And so Jesus suffered outside the city gate to make the people holy through his own blood. Let us, then, go to him outside the camp, bearing the disgrace he bore.
Hebrews 13:12-13


Tuesday, 19 December 2017

A very smelly Christmas (Mark 14:1-11)



To some it is the king of fruits. To others it is the world’s smelliest fruit. I am describing, of course, the durian. Smelling like gym socks yet tasting like custard, the durian is a fruit you completely love or absolutely loathe. Mmm, durian.

Imagine durian for Christmas. Instead of a tree, a durian. Instead of roast turkey, a durian. Instead of a present, a durian. Your family will disown you. Your neighbours will call the police on you.

Extreme reactions. That is the theme of today’s passage from Mark Chapter 14 - extreme reactions or responses to Jesus Christ. One of hatred and murder. But the other of love and worship. And the question is: Pushed to the extreme, what is your response to Jesus? What is your extreme reaction to Christ?

Now the Passover and the Feast of Unleavened Bread were only two days away, and the chief priests and the teachers of the law were looking for some sly way to arrest Jesus and kill him. “But not during the Feast,” they said, “or the people may riot.”
Mark 14:1-2

The passage begins (and ends) with murder - with the religious leaders scratching their heads thinking of a way to kill Jesus. And it’s tempting to say, “It’s just those extremists.” Or, “Let’s skip this bit,” but we lose something if we do. Mark wants us to compare the religious leaders with this anonymous lady. To compare their reaction with hers.

It’s not as simple as saying one is bad and the other is good. Look at verse 1 and notice how secretive they are. “They were looking for some sly way to arrest Jesus.” Verse 2, “Not during the Feast,” they said. Why? Because the people would riot. Because there were too many witnesses. This was a business meeting. They wanted to kill Jesus - to commit murder, yes - but to do it in such a way that they still looked respectable, that they still maintained control.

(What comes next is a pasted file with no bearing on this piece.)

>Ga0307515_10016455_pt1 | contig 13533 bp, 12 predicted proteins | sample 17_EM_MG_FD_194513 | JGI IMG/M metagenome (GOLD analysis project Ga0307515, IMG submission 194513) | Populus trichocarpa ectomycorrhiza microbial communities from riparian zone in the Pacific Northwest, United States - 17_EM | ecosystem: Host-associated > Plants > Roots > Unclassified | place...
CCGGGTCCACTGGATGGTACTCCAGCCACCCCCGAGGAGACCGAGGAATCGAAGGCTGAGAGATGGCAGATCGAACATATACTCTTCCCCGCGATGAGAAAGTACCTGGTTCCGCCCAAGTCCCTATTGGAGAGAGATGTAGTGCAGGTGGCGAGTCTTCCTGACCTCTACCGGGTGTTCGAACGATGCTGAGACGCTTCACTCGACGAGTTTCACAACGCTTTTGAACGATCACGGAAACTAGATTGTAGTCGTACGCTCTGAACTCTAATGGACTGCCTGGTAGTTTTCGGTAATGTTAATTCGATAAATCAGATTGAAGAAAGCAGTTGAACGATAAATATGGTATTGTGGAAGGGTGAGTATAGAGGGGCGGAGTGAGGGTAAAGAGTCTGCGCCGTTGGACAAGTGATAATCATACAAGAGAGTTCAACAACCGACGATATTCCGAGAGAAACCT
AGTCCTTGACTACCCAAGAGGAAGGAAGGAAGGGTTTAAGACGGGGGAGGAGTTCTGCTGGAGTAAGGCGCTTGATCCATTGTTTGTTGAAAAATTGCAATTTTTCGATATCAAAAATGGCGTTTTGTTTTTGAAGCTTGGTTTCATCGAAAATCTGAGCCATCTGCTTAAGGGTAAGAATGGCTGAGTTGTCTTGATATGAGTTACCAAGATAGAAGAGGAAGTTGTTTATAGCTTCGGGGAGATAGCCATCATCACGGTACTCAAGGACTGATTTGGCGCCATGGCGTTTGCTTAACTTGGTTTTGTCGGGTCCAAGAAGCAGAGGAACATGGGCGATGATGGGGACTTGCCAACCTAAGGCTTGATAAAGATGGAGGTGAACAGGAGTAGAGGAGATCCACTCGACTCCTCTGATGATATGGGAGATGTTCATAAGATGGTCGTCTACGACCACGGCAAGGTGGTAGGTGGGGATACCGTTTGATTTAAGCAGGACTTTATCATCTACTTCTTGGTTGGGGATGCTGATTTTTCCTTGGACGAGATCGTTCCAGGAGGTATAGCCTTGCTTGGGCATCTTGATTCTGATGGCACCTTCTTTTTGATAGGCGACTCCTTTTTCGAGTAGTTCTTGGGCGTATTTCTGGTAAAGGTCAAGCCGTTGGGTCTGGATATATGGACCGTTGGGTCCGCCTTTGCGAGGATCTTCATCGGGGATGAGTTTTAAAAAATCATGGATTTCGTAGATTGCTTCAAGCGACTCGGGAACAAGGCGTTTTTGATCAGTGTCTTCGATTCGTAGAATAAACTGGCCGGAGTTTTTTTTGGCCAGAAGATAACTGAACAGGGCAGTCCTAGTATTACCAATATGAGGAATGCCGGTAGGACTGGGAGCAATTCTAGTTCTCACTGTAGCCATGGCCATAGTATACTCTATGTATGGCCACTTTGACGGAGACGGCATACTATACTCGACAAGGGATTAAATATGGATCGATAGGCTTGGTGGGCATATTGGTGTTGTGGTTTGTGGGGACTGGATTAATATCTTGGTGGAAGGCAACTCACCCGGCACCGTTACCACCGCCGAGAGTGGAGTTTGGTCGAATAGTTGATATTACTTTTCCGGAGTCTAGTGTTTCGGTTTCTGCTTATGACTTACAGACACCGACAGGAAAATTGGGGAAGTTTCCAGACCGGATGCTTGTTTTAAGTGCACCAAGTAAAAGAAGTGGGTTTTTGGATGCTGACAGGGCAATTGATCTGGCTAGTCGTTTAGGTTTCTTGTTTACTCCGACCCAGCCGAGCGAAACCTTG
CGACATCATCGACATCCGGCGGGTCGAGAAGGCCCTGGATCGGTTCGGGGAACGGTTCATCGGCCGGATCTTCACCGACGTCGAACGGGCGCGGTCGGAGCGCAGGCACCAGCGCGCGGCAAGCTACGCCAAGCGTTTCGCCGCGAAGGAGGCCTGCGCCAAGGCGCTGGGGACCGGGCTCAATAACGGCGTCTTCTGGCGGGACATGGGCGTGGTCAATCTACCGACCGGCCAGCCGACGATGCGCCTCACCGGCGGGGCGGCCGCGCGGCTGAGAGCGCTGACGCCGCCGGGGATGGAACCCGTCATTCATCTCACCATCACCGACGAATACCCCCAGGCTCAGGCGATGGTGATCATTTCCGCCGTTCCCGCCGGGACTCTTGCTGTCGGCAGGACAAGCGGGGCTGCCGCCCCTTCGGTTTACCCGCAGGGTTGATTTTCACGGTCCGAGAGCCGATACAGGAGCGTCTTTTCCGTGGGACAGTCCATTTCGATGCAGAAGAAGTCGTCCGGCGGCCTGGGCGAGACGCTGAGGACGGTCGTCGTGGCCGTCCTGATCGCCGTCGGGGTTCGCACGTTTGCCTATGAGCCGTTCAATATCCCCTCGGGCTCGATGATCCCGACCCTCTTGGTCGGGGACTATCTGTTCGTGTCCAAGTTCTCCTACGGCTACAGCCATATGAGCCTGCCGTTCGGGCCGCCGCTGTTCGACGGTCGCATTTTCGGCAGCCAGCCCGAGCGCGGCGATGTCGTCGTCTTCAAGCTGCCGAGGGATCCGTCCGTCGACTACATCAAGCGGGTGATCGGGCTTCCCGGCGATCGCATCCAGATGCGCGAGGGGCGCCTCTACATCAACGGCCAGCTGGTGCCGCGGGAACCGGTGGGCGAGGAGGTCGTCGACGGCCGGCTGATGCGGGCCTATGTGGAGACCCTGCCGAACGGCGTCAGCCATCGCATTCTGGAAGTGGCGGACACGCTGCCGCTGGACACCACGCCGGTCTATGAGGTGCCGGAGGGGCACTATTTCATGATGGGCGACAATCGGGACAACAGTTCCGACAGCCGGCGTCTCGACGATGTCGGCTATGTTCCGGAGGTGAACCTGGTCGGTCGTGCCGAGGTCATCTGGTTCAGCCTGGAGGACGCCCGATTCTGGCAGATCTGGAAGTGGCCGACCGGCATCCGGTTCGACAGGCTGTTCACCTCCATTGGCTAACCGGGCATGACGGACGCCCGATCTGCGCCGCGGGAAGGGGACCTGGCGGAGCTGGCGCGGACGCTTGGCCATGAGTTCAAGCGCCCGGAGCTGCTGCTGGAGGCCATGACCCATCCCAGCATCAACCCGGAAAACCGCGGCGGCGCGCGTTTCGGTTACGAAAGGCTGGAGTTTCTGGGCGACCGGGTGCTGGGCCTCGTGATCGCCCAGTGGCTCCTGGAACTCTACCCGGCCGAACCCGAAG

But then comes this woman who does something so public, so embarrassing yet so full of love.

While he was in Bethany, reclining at the table in the home of a man known as Simon the Leper, a woman came with an alabaster jar of very expensive perfume, made of pure nard. She broke the jar and poured the perfume on his head.
Mark 14:3

She has no words, no name, she probably has no invitation. But Mark tells us that the jar was made of alabaster. The perfume was made of pure nard. That was the centre of attention. This rare, expensive jar of perfume which was broken, which was poured out on Jesus’ head. In John’s gospel, he writes, “The house was filled with the fragrance of the perfume” (John 12:3). Everyone could smell the extravagance of this act of worship.

Some of those present were saying indignantly to one another, “Why this waste of perfume? It could have been sold for more than a year’s wages (three hundred denarii) and the money given to the poor.” And they rebuked her harshly.
Mark 14:4

A very Asian thing to do when we see a friend with a new phone or a new toy is ask, “Eh, how much?” As Asians, we measure everything in dollar signs. That’s how much something is worth - my clothes, my car. That’s how much I am worth - my salary, my Christmas present that my loved one gave to me. It’s interesting how they knew how much that jar of perfume cost. Three hundred denarii. What a waste - not of perfume - but a waste of money. Three hundred denarii poured down the drain.